If you’re educated about the Danganronpa series (or Japanese visual novel games in general), it’s clear that the story wants to entertain the player every step of the way by throwing countless twists and turns. Danganronpa 2: Goodbye Despair is no exception. It doesn’t play by the rules, even rules it created. Danganronpa 2 has the wildest fantasies of any game I’ve played (then again, I don’t play that many Japanese games), but I’ve still managed to deeply care about what happens to these characters and who will die next. Fans of the series claim this is the strongest entry in the series in terms of narrative and characters. That being said, I can wholeheartedly declare this as a superior successor to the first game in basically every way.
Fair warning: I will cover some spoilers of the first game, so I’d recommend you either play that first or at least watch some YouTube videos that cover the things I’ll talk about here.
The colorful cast of characters count one higher than the first game with 16 students, eight boys and eight girls. It’s important that you play the first game before this one as there are tons of allusions of the previous game. Makoto Naegi, the protagonist in the first game, didn’t really leave an impact on the story or have much of a personality, which weakened him as a character to associate with for the entirety of the game. Hajime Hinata not only is much more animated as a character, but also has a really interesting mystery to him. For one, he has no Ultimate Talent he could recall of, whereas the rest of the cast can easily remember it. He also houses the ability to summon answers from the most difficult questions via mini-games during class trial. Nagito Komaeda, the first person you meet on Jabberwock Island (the setting of the game), loses his mind after the first case and becomes some sort of massive trickster that fools the cast during the class trials.
Chiaki Nanami, the Ultimate Gamer, instantaneously becomes the most helpful contributor during the class trials and brings logic into the most despairing moments of the class. She also happens to be the best character in the game due to the close relationship you develop with her throughout the story, the fact that she’s a gamer who suddenly sleeps a lot., and is also one of the most important characters to the story, so definitely pay attention to scenes with her in it. Did I also mention she’s the best? Yeah, she’s the best. She deserves her own game like Toko Fukawa, by the way. Anyway, moving on.
Other characters in the ensemble include Peko Pekoyama, the Ultimate Swordswoman; Mikan Tsumiki, the Ultimate Nurse; Fuyuhiko Kuzuryu, the Ultimate Yakuza, and no he doesn’t have 18 games based on him. Nearly all characters have a remarkable twist to them and they leave a massive impact onto the story. My only gripe is that some characters have no ulterior motives waiting to be unveiled, such as Sonia Nevermind, who’s a foreign exchange student and a literal princess of her own European kingdom. There’s so much you could do with that character and it’s a shame the story kept her and Kazuichi Soda in a never-to-be romance. However, there are some funny moments between them.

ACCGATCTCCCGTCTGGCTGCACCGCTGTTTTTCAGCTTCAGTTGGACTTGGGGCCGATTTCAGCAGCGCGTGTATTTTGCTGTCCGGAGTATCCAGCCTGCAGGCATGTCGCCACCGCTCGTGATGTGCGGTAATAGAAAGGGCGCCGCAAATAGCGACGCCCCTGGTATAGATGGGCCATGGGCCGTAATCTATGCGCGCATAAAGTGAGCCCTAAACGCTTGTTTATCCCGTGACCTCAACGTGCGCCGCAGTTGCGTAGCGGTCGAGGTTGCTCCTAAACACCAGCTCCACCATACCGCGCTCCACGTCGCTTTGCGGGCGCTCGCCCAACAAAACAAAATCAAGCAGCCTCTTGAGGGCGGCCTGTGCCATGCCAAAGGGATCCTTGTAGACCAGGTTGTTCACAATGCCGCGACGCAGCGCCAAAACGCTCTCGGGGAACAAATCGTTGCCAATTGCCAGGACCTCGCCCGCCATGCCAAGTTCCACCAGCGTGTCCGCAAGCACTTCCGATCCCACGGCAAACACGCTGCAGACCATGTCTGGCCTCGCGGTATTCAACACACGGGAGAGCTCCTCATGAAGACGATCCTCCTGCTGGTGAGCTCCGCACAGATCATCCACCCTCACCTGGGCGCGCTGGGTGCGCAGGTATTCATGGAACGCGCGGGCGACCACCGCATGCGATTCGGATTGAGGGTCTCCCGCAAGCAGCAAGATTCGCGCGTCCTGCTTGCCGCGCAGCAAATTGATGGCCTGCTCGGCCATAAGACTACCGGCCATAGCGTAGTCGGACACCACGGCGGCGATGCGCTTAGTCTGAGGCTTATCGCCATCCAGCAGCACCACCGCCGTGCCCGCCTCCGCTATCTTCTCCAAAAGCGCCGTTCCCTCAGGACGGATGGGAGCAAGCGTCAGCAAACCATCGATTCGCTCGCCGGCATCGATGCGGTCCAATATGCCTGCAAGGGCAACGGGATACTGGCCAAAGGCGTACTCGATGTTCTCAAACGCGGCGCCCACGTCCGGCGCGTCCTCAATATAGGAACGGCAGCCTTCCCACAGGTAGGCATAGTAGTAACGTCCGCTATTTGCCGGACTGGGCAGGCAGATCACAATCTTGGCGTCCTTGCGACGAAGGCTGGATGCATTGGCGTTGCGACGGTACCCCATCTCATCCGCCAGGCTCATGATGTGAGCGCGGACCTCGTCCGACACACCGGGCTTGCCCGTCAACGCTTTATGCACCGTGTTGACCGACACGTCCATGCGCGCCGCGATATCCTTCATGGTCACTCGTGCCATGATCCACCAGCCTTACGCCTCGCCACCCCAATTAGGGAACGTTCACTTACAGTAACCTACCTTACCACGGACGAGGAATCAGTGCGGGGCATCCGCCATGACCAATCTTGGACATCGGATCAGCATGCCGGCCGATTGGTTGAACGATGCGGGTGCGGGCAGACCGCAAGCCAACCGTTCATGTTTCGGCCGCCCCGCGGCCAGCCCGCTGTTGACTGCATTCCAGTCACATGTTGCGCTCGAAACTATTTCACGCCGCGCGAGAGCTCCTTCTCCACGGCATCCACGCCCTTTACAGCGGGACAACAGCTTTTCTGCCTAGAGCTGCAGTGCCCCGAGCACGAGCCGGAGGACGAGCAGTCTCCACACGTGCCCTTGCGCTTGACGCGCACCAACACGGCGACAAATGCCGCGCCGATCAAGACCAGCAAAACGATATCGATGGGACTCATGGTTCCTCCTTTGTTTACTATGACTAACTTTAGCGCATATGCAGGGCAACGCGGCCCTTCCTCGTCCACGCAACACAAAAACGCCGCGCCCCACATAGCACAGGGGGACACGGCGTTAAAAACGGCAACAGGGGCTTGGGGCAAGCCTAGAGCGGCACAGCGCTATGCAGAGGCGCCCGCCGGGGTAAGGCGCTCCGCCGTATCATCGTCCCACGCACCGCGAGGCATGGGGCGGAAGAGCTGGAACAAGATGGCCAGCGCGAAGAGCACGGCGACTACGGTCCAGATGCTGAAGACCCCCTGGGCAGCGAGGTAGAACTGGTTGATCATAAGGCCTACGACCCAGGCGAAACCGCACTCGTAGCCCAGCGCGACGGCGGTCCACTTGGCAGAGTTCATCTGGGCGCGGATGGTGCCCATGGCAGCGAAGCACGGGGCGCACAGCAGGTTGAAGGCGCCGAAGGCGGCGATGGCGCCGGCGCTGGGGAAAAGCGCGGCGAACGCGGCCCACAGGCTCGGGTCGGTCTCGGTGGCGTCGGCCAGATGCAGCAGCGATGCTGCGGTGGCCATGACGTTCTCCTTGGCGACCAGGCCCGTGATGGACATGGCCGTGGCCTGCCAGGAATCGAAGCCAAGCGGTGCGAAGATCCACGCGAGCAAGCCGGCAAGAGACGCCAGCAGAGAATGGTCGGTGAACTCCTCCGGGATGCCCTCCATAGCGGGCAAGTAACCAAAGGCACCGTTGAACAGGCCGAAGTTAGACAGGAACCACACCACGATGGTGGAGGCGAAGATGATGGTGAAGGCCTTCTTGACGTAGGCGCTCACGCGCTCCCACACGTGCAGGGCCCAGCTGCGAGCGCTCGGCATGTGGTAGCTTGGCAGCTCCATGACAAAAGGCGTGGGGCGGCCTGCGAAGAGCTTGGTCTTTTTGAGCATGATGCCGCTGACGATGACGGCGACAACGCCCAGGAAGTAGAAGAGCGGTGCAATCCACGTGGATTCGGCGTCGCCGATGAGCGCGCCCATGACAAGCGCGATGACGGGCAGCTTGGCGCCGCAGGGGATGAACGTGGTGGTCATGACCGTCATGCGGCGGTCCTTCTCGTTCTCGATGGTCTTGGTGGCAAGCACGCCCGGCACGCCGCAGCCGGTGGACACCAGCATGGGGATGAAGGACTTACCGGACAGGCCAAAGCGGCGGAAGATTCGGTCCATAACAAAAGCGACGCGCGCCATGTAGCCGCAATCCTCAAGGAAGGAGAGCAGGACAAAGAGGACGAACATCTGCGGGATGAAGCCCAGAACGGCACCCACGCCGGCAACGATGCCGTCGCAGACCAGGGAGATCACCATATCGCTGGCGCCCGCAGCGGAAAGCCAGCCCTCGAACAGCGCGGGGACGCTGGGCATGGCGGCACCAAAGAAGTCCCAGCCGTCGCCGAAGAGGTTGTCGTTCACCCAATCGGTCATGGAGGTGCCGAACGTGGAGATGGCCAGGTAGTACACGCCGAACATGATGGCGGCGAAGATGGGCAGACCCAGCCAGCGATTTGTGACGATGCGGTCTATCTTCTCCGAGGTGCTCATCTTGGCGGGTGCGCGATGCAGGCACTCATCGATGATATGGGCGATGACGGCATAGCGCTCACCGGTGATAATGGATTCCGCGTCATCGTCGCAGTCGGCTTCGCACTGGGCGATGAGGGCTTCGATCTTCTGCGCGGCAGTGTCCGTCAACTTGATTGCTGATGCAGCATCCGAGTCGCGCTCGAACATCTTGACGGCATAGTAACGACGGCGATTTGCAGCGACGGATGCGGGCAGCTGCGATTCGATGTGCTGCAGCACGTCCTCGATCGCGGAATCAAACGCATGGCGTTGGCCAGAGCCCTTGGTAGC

During the second chapter, a handful of female characters come into a diner wearing rather revealing bikinis, making the male characters swoon. Soda was hoping that Nevermind was going to be in a similarly attractive outfit, but she arrives in a very concealing diver suit. Thankfully, Soda was happy her clothes were skin-tight. One cool thing I like about the class trials in DR2 is that a lot of what characters say is documented during trial debates. No longer are there random pieces of evidence that spring up in an attempt to spice things up during the class trials. As a result of more natural sources of information, the debates feel more organic and sometimes draw similarities to Twelve Angry Men when an outrageous argument gradually becomes logical and shifts the quarrel between the surviving students. Expect the unexpected when it comes to finding out who the murderer is.
Similarly to the predecessor, the class trials end by a brief exchange with the killer and why he or she decided to brutally murder the victim. Most of the time their motivations behind their actions causes you to sympathize with the killer and understand them better. Sometimes the death of a student devastates another and permanently scars them for the rest of the game. Unknown relationships and histories reveal themselves at the conclusion and it often pains to see them be executed by Monokuma. The story effectively immortalizes the dead with Hajime and his peers longing to see the lost ones again and pondering what they would do in certain situations they encounter. These characters feel so much more alive and some tragic moments that occur can linger in your mind. Of course, it wouldn’t make you cry, but Danganronpa 2 manages to leave a formidable impact on someone who’s engaged in the story, and that alone is an achievement in a game’s narrative.
As far as visual novels go, Danganronpa continues the tradition of being the more gameplay-oriented series in the genre, especially during class trials. There are several new mini-games in class trials. My personal favorite of which being Logic Dives, where a Hajime figure snowboards through a tunnel avoiding obstacles and pit while answering some quizzing questions. Hangman’s Gambit has underwent a facelift, now letting the player combine matching letters and shooting it into the blank spaces. This mode can be a little too long when mismatching letters keep colliding and the cursor moves too slowly to prevent the collision. I would say that would be my least favorite mini-game if it not were for Rebuttal Showdowns.